We waited in that room until all of the kids had been bathed, and then they took all of us into a big office room. Then they told us that would be as far as we would go with our children and they made all of the children stand in a straight line. All of the kids were given the same jacket, paints, and oversized shirt to wear. The uniforms were dark blue but had no identifying information such as a number or facility name. The youngest child in line was about 5 years old and the oldest was about 12 years old. There were approximately 10 kids and the youngest ones were crying. My daughter looked like she wanted to cry; I held back my tears so she would not. I had no idea where they were taking her, they only told me they were going to take her to a shelter. The children were lead out of the building in a single line. All of the mothers were told to return to their cells. Only two women from my cell were separated from their children. We sat next to each other in the cell and cried together and asked God to give us strength.
I still cannot stop crying over this incident. Nothing can prepare a person for the pain of watching their child be forcibly removed from them. Heart wrenching and devastating are the only words I have. It is not clear that I can recover fully from this incident.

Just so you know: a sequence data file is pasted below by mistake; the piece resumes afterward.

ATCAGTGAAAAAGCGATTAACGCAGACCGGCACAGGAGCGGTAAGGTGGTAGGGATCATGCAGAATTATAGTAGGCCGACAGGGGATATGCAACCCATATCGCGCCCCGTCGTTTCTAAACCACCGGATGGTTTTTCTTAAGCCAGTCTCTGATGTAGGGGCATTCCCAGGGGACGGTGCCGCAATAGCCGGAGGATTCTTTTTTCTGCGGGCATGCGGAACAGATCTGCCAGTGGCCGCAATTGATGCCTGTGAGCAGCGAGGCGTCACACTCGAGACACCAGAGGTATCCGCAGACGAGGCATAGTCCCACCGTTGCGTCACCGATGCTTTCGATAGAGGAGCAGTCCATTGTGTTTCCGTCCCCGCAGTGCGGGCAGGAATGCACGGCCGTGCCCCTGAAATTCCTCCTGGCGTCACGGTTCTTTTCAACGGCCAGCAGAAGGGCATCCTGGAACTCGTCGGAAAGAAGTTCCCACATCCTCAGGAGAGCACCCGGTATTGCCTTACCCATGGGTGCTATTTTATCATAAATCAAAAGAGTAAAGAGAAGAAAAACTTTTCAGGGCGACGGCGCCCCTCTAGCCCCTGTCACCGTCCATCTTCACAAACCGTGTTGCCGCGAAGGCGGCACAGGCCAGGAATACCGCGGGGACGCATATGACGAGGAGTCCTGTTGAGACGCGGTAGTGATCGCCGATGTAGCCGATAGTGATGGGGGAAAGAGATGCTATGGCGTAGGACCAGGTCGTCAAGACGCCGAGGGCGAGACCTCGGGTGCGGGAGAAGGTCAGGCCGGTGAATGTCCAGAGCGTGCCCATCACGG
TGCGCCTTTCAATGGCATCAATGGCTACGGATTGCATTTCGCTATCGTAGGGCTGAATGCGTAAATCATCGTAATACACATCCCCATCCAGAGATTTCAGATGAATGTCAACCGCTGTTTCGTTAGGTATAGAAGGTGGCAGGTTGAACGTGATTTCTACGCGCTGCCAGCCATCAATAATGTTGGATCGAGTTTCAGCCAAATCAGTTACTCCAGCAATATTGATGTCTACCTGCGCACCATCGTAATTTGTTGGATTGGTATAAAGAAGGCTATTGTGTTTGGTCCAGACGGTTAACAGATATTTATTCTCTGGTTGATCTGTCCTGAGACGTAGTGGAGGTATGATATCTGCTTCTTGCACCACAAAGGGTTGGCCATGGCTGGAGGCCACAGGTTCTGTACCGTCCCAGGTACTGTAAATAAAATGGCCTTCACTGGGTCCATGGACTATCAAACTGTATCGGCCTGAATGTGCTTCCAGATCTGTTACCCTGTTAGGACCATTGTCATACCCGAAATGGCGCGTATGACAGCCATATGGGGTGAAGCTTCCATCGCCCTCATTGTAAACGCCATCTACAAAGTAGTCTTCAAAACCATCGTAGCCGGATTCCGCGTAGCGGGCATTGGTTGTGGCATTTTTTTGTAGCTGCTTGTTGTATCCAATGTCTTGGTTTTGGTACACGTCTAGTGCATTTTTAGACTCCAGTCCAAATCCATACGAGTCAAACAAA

In the video, CNN reports, she can be heard sobbing:

You know that I missed you. You are the gift that God gave me. I’ll never leave you alone again. Never. Forgive me my darling for leaving you alone. Forgive me. I didn’t want to.

In a hearing on Friday, a lawyer for the Department of Justice requested more time to comply with last week’s order by federal judge Dana Sabraw to reunite children with families within 30 days and children under the age of five by Tuesday. In this first week, the government reported that only 86 parents of nearly 3,000 children have been matched. The government’s own figures have been spotty–the whereabouts of some of the 101 children under five were unclear, and Judge Sabraw ordered precise data on all 101 kids by Saturday night. The government also admitted it has lost track of at least 38 parents–19 deported, and 19 more released from detention.

As reported in transcript from NBC News, they made the bullshit argument that the court is being unclear about its order to “truncate the [vetting] process,” which is typically used to connect children who have arrived at the border alone, to which the judge replied that there’s no reason there should be a vetting process, since the government was responsible for splitting up children in the first place. They are now doing cheek swabs.

When Sabraw asked Trump administration attorney Sarah Fabian whether she could work over the weekend to help meet the reunification deadline, she said she had “dog-sitting responsibilities.”